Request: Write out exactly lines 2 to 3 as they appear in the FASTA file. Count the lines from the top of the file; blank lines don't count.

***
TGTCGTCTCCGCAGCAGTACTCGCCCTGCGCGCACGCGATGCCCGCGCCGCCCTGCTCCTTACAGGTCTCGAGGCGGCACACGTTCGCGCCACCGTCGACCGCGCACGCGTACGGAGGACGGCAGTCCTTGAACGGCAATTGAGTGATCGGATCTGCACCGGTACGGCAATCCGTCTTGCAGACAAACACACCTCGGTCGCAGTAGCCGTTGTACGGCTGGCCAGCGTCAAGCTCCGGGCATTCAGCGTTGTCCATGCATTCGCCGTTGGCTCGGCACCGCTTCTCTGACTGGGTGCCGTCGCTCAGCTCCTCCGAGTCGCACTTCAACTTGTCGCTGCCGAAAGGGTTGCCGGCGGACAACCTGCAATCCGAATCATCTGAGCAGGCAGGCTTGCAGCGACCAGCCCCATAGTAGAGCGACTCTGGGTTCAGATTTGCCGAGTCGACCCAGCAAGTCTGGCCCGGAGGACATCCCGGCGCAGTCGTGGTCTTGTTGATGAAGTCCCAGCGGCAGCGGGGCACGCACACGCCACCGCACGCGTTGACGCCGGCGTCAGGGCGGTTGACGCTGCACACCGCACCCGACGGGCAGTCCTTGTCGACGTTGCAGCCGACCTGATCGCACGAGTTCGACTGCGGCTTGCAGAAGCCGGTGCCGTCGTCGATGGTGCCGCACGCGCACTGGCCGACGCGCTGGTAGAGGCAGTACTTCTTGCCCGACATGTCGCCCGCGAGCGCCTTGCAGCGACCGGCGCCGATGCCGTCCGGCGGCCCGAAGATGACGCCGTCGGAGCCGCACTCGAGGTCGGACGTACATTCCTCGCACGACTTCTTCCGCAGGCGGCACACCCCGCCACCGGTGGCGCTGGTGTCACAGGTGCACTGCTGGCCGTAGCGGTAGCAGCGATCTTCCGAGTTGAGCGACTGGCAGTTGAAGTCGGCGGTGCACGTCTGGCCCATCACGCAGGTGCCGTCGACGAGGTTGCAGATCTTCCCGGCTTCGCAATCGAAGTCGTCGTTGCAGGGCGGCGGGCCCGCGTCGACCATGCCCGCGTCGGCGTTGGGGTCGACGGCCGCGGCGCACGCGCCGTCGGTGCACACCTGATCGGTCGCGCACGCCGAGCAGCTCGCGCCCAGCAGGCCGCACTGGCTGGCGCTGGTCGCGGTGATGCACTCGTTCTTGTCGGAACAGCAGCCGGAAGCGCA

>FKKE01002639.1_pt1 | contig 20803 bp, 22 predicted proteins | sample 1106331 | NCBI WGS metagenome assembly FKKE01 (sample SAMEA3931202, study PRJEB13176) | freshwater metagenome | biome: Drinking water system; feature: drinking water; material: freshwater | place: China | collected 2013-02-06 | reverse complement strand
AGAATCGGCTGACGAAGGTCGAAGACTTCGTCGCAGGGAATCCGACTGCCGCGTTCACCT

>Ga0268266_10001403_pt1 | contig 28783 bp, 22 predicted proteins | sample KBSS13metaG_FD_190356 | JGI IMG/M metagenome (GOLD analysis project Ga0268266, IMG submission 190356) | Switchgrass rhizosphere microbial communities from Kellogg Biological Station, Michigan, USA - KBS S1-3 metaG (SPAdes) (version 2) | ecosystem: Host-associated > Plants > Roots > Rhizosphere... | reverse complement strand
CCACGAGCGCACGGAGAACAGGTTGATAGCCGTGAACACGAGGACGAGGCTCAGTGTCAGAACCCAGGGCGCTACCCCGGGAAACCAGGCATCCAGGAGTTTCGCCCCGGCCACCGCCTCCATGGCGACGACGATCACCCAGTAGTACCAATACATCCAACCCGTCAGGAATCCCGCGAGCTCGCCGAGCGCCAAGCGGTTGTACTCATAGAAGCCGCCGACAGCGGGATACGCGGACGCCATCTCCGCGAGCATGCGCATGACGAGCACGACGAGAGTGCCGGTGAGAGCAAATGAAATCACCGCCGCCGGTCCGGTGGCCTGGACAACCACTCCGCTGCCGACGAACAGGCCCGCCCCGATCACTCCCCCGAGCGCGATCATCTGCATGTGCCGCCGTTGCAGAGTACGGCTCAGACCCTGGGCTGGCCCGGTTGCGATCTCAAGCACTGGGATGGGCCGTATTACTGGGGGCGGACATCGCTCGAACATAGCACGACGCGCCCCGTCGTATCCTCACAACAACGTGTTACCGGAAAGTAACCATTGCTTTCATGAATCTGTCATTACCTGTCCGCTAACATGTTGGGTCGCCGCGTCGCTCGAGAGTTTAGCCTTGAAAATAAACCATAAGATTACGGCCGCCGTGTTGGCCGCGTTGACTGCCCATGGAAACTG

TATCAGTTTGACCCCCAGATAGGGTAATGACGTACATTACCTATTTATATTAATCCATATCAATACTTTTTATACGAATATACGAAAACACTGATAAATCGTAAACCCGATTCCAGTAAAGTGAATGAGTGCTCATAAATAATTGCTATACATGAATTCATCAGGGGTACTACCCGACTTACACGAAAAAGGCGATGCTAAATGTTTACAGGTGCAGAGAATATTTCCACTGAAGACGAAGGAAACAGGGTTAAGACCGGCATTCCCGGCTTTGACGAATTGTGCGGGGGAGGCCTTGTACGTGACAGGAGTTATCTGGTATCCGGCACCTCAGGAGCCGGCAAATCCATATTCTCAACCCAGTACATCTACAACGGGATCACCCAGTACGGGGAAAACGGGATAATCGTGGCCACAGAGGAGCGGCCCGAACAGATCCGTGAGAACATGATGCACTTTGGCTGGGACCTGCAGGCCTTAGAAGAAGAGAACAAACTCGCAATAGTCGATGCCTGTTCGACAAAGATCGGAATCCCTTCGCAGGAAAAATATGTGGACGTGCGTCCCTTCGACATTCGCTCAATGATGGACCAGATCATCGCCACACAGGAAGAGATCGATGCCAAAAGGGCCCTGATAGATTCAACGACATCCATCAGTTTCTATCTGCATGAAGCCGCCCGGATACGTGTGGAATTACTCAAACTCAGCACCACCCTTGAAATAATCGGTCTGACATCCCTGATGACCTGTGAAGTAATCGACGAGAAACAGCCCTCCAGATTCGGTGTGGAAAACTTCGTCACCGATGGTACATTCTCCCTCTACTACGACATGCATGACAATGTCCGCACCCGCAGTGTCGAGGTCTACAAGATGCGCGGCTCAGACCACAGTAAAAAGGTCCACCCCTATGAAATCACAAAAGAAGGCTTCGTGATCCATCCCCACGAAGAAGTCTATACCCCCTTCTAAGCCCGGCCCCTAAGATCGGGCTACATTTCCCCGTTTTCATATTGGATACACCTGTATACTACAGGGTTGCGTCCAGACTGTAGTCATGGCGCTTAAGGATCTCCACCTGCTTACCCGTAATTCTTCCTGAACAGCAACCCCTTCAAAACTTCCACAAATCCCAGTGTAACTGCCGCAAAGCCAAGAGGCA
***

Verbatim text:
>FKKE01002639.1_pt1 | contig 20803 bp, 22 predicted proteins | sample 1106331 | NCBI WGS metagenome assembly FKKE01 (sample SAMEA3931202, study PRJEB13176) | freshwater metagenome | biome: Drinking water system; feature: drinking water; material: freshwater | place: China | collected 2013-02-06 | reverse complement strand
AGAATCGGCTGACGAAGGTCGAAGACTTCGTCGCAGGGAATCCGACTGCCGCGTTCACCT